I had 34 years of Julie in my life - not nearly enough. We spent more years living apart than we ever spent together. I was 13 and she was 7 when our family was split, with her and my two other younger siblings moving to Colorado to live with our mom. We saw each other during holidays and summer school breaks. When I was 19 and she was 13, I married. For much of her teenage and young adult years, I was caught up in building my own adult life. We still saw each other often, and kept in touch between visits with regular phone calls and irregular note cards and letters to each other.
|Christiansen kids in the early 90's.|
Our abrupt, early family separation after our parent's divorce instilled in me a sense of importance about making time to see my family, especially my siblings, whenever the chance arose. Julie moved to Utah to attend college when she was 18 or 19. She lived in Salt Lake City, about 30 miles south of me. She changed apartments and roommates frequently during those years. I visited her in Salt Lake for lunches and dinners when I could, and she came up to Ogden frequently too.
Those years are a blur in my memories. The dates, incidents and time lines are all jumbled in my mind. Julie had her first serious mental breakdown and suicide attempt during that time. She moved to Ogden to live with our brother for a while so she could be with family and have more stability and support. I marvel now at how little we understood about how serious her condition was. My heart breaks at our naiveté back then. We essentially thought our love could save her.
Julie eventually went back to Colorado. Life went on. We were in our twenties, each of us caught up in living our own lives. We always stayed connected, and I always adored her, but our day-to-day worlds were very different.
By the time I was in my thirties, I'd come to appreciate and rely on both of my sisters much more. I was a mom, and a three-time divorceé. I had friends and a full life in Utah, but my sisters were my besties. Technology helped. Finally, the decades of physical distance between us mattered very little. Staying connected became so easy. We had mobile phones, email, instant messaging and texting. Julie and our sister Amy were almost always together. They even worked at the same small company for a time. We were part of each other's everyday lives, just like so many sisters everywhere. If there was a life moment to share or commiserate about - funny, frustrating, sad, challenging - they looped me in. We had constant group instant message chats, 3-way phone calls and text messages.
Those were such happy years. Somewhere in the mix of that time Julie had another suicide attempt. We were all alarmed and frightened. Mixed in with all the happy times was a growing awareness in the family that Julie was fighting some very dark demons. None of us took her struggles lightly. We knew she was sick. Each of us did whatever we could to help, love and support her. I realize now that much of what we did was well-intentioned, yet often woefully inadequate.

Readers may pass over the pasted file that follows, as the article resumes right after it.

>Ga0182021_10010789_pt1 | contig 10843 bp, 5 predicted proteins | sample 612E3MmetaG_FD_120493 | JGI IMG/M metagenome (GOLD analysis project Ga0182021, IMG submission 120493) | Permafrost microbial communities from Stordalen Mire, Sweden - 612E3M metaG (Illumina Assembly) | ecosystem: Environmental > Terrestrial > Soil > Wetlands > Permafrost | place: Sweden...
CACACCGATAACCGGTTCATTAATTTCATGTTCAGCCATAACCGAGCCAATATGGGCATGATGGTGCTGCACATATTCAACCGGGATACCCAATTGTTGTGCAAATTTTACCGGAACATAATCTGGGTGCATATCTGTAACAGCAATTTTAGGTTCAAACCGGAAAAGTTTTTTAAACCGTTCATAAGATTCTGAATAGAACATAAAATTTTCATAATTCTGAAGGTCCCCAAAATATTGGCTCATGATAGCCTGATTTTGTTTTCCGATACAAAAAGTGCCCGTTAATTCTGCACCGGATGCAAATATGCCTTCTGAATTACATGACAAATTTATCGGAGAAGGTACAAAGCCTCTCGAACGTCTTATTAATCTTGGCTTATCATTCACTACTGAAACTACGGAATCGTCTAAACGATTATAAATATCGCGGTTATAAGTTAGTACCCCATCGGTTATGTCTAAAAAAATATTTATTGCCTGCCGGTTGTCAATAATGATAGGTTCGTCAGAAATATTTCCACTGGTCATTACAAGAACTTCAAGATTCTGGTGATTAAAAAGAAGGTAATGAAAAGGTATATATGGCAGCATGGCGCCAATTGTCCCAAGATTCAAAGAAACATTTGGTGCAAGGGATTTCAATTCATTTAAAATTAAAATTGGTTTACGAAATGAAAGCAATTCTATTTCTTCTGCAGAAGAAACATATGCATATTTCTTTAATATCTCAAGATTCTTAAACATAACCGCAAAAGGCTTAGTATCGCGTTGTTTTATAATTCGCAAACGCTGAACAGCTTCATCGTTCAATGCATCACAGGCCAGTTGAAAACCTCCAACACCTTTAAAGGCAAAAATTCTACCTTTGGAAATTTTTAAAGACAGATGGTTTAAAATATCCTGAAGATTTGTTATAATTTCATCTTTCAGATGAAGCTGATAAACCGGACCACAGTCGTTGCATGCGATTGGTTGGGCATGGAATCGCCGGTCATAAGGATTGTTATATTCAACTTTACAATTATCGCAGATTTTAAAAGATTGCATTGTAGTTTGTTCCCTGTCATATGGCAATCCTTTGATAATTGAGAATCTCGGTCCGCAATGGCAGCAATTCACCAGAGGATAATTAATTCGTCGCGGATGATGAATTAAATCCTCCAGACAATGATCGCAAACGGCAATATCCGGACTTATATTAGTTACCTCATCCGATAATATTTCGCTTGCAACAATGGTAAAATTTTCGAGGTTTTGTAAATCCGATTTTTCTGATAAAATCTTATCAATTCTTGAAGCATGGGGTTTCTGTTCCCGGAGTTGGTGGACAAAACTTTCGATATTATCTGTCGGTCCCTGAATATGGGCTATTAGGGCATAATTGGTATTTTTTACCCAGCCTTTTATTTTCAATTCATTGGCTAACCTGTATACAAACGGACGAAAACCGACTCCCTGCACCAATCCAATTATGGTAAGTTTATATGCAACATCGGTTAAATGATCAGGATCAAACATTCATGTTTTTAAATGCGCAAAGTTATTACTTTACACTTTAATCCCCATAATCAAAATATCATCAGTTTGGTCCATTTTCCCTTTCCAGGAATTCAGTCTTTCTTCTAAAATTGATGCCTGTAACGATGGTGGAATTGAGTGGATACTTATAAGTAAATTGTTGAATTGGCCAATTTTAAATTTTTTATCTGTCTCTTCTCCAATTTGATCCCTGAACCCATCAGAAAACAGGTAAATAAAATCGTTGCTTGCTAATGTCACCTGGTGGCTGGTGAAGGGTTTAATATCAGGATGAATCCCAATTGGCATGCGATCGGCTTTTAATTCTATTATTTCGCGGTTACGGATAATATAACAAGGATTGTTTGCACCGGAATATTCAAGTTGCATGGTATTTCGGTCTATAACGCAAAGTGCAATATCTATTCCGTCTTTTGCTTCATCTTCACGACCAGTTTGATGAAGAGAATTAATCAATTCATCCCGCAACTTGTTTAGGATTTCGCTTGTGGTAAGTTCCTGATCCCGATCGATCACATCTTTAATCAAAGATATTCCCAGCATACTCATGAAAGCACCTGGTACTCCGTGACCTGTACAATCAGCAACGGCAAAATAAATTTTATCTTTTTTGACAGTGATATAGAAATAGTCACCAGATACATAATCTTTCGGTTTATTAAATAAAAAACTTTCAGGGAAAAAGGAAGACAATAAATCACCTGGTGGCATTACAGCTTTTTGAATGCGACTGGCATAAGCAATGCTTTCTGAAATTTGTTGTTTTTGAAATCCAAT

Maybe it was this awareness of the fragility of her mental health that drove my willingness to spend tine with Julie and my family whenever possible. Until I was 32, I'd never driven alone from my home in Utah to Colorado to visit my family. That changed in 2002 when I drove to Colorado for the birth of my niece Hannah. From then on, my road trips and flights there became more frequent. I said yes to visits much more than I said no. I wanted my daughter Gillian to grow up knowing her cousins, aunts and uncles like I had mine. Julie adored her nieces and nephews, and made equal efforts to visit Utah to see them whenever possible.
It wasn't always easy to travel so frequently to see Julie and other family members. I was a single mom without a lot of disposable income. Traveling required a fair amount of planning, sacrificing and saving. Much of my vacation time was spent visiting family - driving long hours across Wyoming, enduring summer hail and lightning storms, and often unexpected snow storms - rather than on warm, sunny beaches or in exotic locales. It was stressful to make long road trips with my young daughter. I did it anyway. Of course, I had no way of knowing then how fleeting those times were. I thought we had a lifetime of opportunities to be together.
I'm so grateful for the time we had. If there's one thing I could tell anyone about what I've learned from her loss, it's to make time. Make the effort. Make the sacrifices. Spend time with the ones you love. You never know which time will be the last time you see them.
The feelings of loss and the void of no longer having Julie in my life will never go away. 34 years of her wasn't enough. I will always wish there had been more.
Earlier this year I read a wonderful book, Tragedy Plus Time, a Tragi - Comic Memoir by another survivor of suicide loss, Adam Cayton-Holland. Very few books have been written about the experience of losing a sibling to suicide. He writes eloquently about his experiences in the first few years after his sister Lydia's suicide death. So much of what he wrote touched my heart. His closing words to his sister could have been from me to Julie.
"I wish I could have had so many more years with you, but I'm grateful for every second that I had. So thank you. I love you. And I miss you so much. See you on the other side."
I love you forever Jules. I'll miss you always.
|Aunt Julie jumping on the trampoline with her nieces and nephews.|
|Hannah reading to Aunt Julie. |
|Gillian and her Aunt Julie on the 4th of July. |
|Julie and her dog Phoenix at mom's house on Easter morning. |
|Julie rocking a bikini. |
Julie, Atticus and Keicha in the Cheers bar in Boston.
|Sisters together in Boston's North End. |